Glittering Skellies, Glen Doll, Angus
The Glittering Skellies are the granite slabs on the slopes above Bachnagairn and on a sunny day after the rain storms have moved through it’s easy to see how they got the name, their reflective sheen turning the hillside into a hall of mirrors.
There wasn’t much glitter on my latest visit, but the circuit which links two beautiful glens is always a pleasure. It does cross some high, exposed terrain, and a careful assessment of the weather conditions is vital, especially during the winter months.
My arrival in Glen Doll was greeted by a mini-blizzard, a shock to the system after the benign sunrise skies which had accompanied me most of the way. Even the normal chaffinch flurry was missing, the birds deciding to sit this one out for a bit. I decided to do the same and delay the start of the walk.
Ten minutes later, the snow had switched off and I set off on the woodland path alongside the lively waters of the South Esk, then crossed the bridge into the pines and out on to the track.
The trees were sighing heavily and the clouds speeding across the sky but there was a clarity in the early winter air which seemed to sharpen every contour, and the constant juxtaposition of light and shadow on the surrounding slopes was a joyful performance of natural theatre.
The bridge beyond Moulzie is a replacement for one swept away a few years ago, and the power of the flow here was re-emphasised by the erosion, big chunks of the bank collapsed into the water. The path is slowly being eaten away.
The track that climbs steadily westwards has seen its formerly bouldery surface smoothed over, making for an easier passage up to the edge of the trees at Bachnagairn where a stepped path takes over for the short, snaking rise through the wood.
There was a wonderful silence in this sanctuary, my footsteps cushioned by a russet layer of pine needles, the wind kept at bay.
I managed to avoid the automatic pilot turn to the Tait Bridge – the way up to Broad Cairn – and kept heading straight up to the end of the treeline. The snow swept in again as I exited this sheltered area rendering the high tops invisible, but the path was easy to pick out as it turned over rockier terrain on a steady incline with the occasional crunch of ice underfoot.
A glance in the rear view mirror revealed denuded trees and autumn colours, while ahead the grey was closing in. My line was through the middle: the only place the snow appeared to be lying was on the path, a helpful guide as it cut across the plateau. Along the way, the odd marker post was there for reassurance.
I passed through a series of pools coated in ice and snow and the gloomy grey puddle of Loch Esk away to the right, then dipped over the edge of Cairn Lunkard, its cairn a piled rocky pimple standing out on the skyline.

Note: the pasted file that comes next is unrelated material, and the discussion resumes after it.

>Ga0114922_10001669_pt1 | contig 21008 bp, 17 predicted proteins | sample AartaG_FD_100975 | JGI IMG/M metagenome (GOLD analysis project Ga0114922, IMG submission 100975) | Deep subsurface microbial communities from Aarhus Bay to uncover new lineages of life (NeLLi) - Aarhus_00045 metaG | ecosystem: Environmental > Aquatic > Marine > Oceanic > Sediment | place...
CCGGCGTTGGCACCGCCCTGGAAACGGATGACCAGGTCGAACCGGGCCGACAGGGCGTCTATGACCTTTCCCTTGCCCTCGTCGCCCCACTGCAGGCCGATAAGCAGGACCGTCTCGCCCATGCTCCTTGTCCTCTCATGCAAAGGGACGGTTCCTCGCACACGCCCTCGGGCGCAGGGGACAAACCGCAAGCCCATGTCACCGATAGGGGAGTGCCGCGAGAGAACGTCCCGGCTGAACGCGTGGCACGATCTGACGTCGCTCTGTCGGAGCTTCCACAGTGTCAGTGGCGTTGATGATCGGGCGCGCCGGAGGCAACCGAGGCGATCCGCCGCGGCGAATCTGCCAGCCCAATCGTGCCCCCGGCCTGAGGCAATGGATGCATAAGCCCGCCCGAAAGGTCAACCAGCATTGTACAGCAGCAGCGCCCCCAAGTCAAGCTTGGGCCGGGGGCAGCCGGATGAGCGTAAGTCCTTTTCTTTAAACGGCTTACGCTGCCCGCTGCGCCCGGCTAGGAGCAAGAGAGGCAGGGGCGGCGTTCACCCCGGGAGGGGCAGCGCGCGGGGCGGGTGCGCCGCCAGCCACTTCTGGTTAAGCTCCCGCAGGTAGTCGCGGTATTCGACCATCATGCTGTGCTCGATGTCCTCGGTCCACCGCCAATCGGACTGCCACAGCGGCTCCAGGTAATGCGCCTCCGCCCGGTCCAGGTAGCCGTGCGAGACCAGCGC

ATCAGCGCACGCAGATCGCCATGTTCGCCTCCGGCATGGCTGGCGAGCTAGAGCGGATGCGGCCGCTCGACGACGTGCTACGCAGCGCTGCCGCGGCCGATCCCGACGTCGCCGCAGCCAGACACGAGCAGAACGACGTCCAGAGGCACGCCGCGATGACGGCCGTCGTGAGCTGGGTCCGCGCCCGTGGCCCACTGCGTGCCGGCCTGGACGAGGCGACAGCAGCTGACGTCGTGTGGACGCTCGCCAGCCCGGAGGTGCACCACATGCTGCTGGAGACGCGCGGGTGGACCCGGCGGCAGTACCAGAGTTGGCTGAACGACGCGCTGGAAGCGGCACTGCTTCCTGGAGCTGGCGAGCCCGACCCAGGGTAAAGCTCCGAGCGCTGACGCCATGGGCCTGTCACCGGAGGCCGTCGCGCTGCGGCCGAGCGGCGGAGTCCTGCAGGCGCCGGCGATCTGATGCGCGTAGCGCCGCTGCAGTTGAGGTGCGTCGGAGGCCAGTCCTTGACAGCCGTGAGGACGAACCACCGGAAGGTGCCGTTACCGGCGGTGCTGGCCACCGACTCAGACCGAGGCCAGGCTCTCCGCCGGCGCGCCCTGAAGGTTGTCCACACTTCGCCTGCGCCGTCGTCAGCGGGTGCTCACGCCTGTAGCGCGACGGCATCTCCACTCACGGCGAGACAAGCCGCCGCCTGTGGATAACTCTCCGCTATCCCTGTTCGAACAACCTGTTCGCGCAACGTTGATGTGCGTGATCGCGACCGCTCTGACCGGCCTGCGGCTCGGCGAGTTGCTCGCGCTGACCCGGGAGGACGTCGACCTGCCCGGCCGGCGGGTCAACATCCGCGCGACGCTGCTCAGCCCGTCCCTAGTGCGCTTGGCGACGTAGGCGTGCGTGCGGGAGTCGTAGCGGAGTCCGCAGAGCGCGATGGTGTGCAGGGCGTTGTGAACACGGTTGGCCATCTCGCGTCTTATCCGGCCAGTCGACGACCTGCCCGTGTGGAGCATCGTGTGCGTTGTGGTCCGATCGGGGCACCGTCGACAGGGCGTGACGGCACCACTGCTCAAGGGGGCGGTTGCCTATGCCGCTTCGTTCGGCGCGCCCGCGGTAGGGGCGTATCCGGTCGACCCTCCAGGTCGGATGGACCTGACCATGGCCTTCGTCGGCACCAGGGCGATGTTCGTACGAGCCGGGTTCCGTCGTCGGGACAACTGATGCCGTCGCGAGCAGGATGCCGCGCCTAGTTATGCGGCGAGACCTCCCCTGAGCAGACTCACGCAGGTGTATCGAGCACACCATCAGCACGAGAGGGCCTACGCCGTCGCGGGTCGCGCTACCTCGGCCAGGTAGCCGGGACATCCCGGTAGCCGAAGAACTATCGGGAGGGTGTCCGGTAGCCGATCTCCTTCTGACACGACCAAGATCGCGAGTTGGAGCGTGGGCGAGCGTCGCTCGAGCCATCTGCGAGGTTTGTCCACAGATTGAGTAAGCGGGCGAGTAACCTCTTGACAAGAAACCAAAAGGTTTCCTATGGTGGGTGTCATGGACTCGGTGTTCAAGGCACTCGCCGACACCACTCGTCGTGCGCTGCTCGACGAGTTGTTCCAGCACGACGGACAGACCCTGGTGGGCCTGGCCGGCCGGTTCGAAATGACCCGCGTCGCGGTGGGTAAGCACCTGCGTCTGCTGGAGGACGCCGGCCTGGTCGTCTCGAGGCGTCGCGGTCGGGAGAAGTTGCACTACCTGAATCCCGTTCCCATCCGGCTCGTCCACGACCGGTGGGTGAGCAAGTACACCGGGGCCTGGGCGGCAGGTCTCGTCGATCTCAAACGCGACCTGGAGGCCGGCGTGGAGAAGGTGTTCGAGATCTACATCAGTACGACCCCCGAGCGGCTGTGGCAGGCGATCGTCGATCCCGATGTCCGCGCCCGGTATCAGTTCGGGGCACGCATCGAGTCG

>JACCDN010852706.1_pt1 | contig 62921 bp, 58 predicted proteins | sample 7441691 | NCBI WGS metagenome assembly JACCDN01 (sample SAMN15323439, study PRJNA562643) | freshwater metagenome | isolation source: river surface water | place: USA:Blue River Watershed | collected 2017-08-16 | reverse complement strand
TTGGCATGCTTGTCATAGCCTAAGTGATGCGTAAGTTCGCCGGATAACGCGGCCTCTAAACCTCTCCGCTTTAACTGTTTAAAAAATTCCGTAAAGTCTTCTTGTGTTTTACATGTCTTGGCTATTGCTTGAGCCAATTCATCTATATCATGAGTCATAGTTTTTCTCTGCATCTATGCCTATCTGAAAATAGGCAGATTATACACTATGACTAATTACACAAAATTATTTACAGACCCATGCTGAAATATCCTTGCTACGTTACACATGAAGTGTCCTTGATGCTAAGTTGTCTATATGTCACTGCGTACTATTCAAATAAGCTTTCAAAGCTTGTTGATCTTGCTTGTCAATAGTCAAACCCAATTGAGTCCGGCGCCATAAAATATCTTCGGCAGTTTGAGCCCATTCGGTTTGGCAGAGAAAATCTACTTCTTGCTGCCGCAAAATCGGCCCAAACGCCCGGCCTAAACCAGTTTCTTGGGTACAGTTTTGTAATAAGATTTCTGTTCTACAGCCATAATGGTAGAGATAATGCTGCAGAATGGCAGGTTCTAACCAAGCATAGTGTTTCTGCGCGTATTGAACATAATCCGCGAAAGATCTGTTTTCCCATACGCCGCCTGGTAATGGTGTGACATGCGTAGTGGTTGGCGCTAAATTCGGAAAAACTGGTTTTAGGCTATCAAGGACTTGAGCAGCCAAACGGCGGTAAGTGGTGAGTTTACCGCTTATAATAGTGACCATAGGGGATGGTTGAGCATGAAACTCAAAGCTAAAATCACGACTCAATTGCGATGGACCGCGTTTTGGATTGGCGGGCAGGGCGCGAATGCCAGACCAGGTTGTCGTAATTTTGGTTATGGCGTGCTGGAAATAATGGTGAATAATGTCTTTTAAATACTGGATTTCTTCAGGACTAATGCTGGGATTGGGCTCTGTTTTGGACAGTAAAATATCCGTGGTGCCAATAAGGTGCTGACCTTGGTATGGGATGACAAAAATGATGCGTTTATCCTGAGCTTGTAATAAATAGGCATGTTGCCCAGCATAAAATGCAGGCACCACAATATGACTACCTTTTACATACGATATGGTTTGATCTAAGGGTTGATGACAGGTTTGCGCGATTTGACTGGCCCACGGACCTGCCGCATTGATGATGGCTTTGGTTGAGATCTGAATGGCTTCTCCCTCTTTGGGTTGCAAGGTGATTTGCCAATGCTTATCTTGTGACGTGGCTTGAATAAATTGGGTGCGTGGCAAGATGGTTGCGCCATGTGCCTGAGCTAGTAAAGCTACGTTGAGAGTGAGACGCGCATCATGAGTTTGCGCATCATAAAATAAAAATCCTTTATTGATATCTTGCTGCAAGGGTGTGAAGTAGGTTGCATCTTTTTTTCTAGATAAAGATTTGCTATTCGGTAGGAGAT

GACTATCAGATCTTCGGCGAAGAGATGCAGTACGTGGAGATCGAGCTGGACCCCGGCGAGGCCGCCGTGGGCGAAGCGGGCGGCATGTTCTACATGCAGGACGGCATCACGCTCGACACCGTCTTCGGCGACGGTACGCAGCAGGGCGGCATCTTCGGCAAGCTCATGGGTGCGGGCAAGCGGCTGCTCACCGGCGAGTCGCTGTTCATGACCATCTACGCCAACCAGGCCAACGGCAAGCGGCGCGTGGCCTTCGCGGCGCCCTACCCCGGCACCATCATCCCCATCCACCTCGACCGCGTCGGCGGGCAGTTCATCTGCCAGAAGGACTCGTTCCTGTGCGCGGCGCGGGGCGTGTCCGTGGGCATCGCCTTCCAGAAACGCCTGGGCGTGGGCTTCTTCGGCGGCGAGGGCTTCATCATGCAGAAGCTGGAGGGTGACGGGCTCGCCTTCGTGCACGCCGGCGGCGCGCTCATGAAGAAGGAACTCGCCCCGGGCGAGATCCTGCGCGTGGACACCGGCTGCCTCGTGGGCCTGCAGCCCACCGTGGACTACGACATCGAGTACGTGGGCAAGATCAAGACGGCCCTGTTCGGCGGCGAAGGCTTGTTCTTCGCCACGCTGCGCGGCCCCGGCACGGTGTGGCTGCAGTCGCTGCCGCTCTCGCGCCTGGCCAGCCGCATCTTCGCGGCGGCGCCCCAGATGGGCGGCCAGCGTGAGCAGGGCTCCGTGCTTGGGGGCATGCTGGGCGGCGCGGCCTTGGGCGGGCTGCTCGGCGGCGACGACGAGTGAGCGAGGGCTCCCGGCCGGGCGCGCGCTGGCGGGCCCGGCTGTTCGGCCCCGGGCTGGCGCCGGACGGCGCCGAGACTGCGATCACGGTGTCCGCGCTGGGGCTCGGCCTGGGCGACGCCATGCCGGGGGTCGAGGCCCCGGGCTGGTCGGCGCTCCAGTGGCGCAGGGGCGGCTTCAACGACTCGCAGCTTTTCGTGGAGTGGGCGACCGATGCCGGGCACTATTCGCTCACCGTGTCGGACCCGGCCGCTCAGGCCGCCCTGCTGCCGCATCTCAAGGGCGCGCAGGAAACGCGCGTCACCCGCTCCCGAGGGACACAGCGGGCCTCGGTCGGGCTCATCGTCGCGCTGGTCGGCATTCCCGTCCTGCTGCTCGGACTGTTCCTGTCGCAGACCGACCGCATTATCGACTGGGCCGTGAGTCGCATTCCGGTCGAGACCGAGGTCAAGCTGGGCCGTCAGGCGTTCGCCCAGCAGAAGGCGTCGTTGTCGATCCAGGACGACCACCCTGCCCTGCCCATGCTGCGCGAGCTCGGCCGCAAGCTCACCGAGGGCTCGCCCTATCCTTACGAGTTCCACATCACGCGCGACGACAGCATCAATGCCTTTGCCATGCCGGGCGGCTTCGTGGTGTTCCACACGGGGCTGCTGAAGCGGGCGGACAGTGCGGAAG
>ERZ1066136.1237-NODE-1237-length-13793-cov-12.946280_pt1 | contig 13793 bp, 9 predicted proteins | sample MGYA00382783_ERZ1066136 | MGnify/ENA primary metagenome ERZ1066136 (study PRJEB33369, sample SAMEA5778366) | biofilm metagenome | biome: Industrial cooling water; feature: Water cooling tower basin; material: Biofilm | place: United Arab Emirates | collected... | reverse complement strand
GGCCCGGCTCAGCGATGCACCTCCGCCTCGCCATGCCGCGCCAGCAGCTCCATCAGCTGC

A cairn marked the union of the path with that of Jock’s Road, and a left turn led down past the memorial plaque to the lost souls of the tragedy of 1959 when five members of a Glasgow hiking club perished during a New Year crossing from Braemar.
Nearby is the rough shelter of Davy’s Bourach, recently repaired and restored by volunteers from the Forfar club, a refuge which has come to the aid of a few strugglers over the years.
The path dropped fast, down the side of a waterfall, then along the side of Craig Damff, before dipping into Glendoll Forest where the moss seems to have perfected its creeping colonisation of every boulder, every fallen tree. Eventually it emerged to link with the track for the final short leg past the lodge and Acharn Farm back to the car park.
1. Head north from car park past picnic benches and take woodland path alongside river until reaching bridge on right.
2. Cross bridge and follow path through trees and when it meets track, turn left.
3. Skirt buildings at Moulzie on right and when track turns to path, follow alongside river to cross bridge.
4. Stay on track as it turns west and climbs to Bachnagairn, ignoring turn on right down to Tait bridge and continuing to top of treeline.
5. Path now turns south-west over undulating open ground for 2km following line of marker posts, passing Loch Esk on right to link with Jock’s Road path (cairn).
6. Turn left and take path past shelter (Davy’s Bourach) and down to forest.
7. Follow path through trees for around 2.5km until it joins track coming in from right, and head east past Acharn Farm to car park.
Time: 4.5-6.5 hours
Grading: Tracks and hill paths through woodland and over exposed high terrain, great care needed in adverse weather. A route for well-equipped mountain walkers with good level of fitness, relevant experience and navigation skills.
Start/finish: Glen Doll parking (Grid ref: NN 913610).
Map: Ordnance Survey 1:50,000 Landranger Maps 44 (Ballater & Glen Clova); Ordnance Survey 1:25,000 Explorer sheet OL 53.
Tourist Information: VisitScotland, Ballater iCentre, Station Square, Ballater, AB35 5QB (Tel 01339 755306).
Public transport: None.